Sam Khalifa

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Sam Khalifa
Shortstop
Born: (1963-12-05) December 5, 1963 (age 51)
Fontana, California
Batted: Right Threw: Right
MLB debut
June 25, 1985 for the Pittsburgh Pirates
Last MLB appearance
July 31, 1987 for the Pittsburgh Pirates
Career statistics
Batting average .219
Hits 107
Runs batted in 37
Teams

Sam Khalifa (born December 5, 1963) is an American former professional baseball player. An infielder, Khalifa played in Major League Baseball (MLB) for the Pittsburgh Pirates from 1985 through 1987. He retired from baseball when his father, Rashad Khalifa, was murdered in 1990. Khalifa is the only Arab American to play in MLB.

Early life[edit]

Khalifa was born in Fontana, California, while his father, Rashad Khalifa, obtained a Doctor of Philosophy at the University of California, Riverside.[1] As a child, he relocated to the Middle East on two occasions. When he was a few months old, his family moved to Alexandria, Egypt, where his father worked for the Egyptian government. After three years in Egypt, the Khalifas moved to St. Louis, Missouri, where they lived for seven years.[2] They then moved to Tripoli, Libya, as his father consulted for the Libyan government for a year.[1][2] Then, his family moved to Tucson, Arizona.[2]

Career[edit]

Khalifa attended Sahuaro High School in Tucson. For the school's American football team, he played as a quarterback and was named All-City by the Arizona Daily Star. He also played shortstop on the school's baseball team, which won the Class 5A state championship, defeating Phoenix Brophy High School.[1][3]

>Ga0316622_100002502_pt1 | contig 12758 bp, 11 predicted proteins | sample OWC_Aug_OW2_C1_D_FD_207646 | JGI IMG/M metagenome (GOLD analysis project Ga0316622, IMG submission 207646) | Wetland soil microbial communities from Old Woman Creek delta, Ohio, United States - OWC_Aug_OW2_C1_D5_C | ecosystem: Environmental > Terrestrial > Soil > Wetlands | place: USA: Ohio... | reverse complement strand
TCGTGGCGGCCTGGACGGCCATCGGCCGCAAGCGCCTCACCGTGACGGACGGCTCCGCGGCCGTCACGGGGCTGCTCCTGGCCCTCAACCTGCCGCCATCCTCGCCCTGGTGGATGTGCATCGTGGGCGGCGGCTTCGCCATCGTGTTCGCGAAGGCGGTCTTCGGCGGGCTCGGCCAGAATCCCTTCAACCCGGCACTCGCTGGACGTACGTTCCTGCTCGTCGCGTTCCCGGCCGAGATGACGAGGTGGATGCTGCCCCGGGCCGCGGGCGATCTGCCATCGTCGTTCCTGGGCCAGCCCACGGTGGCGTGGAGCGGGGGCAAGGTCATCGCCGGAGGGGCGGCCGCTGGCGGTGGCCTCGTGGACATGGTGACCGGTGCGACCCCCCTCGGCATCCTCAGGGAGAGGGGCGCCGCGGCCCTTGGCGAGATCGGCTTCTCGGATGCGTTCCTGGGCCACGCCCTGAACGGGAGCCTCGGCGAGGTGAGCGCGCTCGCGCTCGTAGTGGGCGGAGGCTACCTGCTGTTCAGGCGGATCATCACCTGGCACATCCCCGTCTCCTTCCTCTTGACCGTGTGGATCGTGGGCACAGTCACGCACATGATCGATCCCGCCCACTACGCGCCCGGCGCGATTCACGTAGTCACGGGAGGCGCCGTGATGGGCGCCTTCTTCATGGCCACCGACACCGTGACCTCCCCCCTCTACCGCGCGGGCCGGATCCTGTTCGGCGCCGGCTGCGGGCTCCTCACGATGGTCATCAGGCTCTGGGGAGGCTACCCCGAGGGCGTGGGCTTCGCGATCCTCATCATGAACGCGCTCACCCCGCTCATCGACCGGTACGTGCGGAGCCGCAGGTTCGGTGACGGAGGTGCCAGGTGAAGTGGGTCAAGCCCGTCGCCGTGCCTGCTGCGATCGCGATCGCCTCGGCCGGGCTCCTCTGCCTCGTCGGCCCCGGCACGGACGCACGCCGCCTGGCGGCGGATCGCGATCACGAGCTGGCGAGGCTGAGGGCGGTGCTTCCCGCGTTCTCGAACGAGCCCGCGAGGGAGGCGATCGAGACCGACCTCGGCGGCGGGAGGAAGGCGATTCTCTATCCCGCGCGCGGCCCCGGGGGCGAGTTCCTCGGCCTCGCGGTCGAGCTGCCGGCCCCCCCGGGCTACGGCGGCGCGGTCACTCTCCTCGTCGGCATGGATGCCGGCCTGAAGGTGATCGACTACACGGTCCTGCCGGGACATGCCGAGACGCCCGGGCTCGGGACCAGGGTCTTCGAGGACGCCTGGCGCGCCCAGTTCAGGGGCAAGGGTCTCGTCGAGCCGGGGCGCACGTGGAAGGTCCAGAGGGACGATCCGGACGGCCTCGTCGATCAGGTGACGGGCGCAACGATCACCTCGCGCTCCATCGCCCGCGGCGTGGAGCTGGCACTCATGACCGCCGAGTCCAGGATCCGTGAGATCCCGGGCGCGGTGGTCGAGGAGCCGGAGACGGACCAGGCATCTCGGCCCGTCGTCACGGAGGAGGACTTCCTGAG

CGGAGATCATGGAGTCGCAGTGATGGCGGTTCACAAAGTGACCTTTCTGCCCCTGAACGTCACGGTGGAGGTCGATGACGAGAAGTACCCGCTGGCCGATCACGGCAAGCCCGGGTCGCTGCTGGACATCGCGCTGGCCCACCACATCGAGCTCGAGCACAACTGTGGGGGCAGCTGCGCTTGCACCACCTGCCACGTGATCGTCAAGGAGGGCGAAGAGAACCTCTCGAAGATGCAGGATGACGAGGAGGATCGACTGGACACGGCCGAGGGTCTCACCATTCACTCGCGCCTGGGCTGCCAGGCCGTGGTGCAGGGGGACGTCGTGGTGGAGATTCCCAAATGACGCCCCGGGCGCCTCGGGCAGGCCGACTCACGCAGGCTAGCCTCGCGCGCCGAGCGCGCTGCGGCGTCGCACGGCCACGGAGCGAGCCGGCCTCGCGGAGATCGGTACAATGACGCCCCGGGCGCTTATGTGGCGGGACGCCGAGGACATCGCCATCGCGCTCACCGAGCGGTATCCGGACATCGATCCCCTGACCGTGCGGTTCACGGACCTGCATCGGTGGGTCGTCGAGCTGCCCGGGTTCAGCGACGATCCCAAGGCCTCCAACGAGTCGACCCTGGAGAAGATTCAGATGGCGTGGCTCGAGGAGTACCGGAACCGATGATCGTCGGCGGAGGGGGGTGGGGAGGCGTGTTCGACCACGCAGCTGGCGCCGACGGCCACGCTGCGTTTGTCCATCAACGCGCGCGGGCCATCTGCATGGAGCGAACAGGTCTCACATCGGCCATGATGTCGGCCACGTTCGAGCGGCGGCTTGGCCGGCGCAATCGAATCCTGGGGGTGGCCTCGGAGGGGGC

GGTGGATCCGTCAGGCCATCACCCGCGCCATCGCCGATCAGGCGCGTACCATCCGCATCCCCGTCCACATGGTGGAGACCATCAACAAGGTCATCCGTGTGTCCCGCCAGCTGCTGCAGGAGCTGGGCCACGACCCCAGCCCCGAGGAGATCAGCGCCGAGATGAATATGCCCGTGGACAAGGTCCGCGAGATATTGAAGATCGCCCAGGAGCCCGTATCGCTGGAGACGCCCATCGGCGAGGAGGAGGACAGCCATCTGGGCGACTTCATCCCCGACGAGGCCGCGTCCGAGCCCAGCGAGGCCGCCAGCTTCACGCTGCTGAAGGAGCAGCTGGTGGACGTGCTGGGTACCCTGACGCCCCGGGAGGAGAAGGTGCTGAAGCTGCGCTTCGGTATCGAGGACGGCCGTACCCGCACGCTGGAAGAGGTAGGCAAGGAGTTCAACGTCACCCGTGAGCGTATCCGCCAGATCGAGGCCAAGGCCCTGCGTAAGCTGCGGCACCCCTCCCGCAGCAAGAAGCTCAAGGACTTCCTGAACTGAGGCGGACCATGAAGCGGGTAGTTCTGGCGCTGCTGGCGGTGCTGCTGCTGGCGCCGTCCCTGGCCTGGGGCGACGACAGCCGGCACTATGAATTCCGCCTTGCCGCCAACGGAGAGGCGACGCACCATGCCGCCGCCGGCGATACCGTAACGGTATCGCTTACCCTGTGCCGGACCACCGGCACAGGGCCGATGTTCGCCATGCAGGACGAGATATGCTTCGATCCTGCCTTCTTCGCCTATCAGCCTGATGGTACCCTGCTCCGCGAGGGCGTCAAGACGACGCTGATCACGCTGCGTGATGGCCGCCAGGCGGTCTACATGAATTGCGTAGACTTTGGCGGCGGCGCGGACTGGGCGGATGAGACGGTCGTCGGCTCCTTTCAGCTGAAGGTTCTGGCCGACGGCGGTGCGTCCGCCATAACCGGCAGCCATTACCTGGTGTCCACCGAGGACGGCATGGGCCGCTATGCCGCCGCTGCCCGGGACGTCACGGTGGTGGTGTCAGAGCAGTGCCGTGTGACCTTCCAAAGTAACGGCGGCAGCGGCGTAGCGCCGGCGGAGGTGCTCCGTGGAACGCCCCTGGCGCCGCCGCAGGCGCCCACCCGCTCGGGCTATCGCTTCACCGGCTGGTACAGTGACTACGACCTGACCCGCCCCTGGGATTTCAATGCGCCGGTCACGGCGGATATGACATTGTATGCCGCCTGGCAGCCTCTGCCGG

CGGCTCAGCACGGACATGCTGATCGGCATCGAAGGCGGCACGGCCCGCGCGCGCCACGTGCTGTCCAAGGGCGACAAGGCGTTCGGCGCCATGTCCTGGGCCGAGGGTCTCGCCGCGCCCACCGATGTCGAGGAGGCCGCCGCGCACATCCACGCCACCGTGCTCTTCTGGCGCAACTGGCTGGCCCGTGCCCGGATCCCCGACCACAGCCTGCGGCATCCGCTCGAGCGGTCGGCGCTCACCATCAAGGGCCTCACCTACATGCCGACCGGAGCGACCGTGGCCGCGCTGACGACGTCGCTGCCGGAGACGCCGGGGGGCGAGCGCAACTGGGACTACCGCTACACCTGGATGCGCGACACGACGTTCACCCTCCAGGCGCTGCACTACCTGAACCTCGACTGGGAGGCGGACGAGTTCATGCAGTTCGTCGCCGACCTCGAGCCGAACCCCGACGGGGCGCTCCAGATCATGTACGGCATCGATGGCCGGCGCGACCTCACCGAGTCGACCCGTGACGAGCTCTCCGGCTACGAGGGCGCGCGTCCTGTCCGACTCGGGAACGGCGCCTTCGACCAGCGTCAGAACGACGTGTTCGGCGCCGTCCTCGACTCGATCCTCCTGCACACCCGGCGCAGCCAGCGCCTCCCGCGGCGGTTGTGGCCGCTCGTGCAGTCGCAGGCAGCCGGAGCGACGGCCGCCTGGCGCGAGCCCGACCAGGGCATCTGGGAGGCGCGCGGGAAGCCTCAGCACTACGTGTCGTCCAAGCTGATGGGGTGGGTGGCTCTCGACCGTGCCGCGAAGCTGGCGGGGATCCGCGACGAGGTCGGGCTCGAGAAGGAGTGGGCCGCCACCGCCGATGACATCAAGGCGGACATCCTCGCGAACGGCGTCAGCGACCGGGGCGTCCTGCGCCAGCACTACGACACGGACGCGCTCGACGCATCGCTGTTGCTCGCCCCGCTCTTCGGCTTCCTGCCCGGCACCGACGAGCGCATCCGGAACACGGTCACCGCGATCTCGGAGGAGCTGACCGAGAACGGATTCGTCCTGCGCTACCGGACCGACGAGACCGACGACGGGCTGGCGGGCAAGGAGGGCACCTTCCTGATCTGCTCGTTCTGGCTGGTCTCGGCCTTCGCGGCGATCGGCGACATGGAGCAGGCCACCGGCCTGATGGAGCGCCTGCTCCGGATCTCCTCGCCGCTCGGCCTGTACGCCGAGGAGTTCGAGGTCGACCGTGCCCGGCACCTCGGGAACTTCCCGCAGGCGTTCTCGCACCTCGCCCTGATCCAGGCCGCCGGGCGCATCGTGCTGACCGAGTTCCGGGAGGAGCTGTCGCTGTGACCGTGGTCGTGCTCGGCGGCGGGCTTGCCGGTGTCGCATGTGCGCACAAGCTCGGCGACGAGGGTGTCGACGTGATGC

Khalifa was chosen by the Pittsburgh Pirates as the seventh overall selection in the 1982 Major League Baseball Draft.[4] Though he signed a letter of intent to attend Arizona State University, Khalifa signed with the Pirates, receiving a $100,000 signing bonus.[1] In 1982, he played for the Gulf Coast Pirates of the Rookie-level Gulf Coast League (GCL) and the Greenwood Pirates of the Class A South Atlantic League. In 48 games played for Greenwood, Khalifa had a .305 batting average.[5] He played six games for the GCL Pirates.[6] In 1983, he played for the Alexandria Dukes of the Class A Carolina League, batting .270 in 103 games,[7] and received five games of playing time for the Lynn Sailors of the Class AA Eastern League.[8]

Khalifa spent the 1984 season with the Nashua Pirates of the Eastern League in 1984. He batted .238 in Nashua in 91 games, as he missed playing time when he fractured his wrist on two occasions.[2][9] Pirates' manager Chuck Tanner wanted Khalifa to begin the 1985 season as a member of the Pirates' major league roster, but Pete Peterson, the Pirates' general manager, decided that Khalifa needed to spend time in Class AAA before he would be ready for the major leagues.[2] Khalifa started the 1985 season with the Hawaii Islanders of the Class AAA Pacific Coast League,[10] and after batting .282 for the Islanders, he made his MLB debut on June 25, 1985, replacing the injured Johnnie LeMaster, becoming the sixth player to start for the Pirates at shortstop during the 1985 season. The Pirates began the season with Tim Foli and Rafael Belliard. Foli received his release, while Belliard had been demoted to Hawaii. Jerry Dybzinski received one game at shortstop for the Pirates, who was followed by Bill Almon, and the trade acquisition of LeMaster from the Cleveland Indians.[2]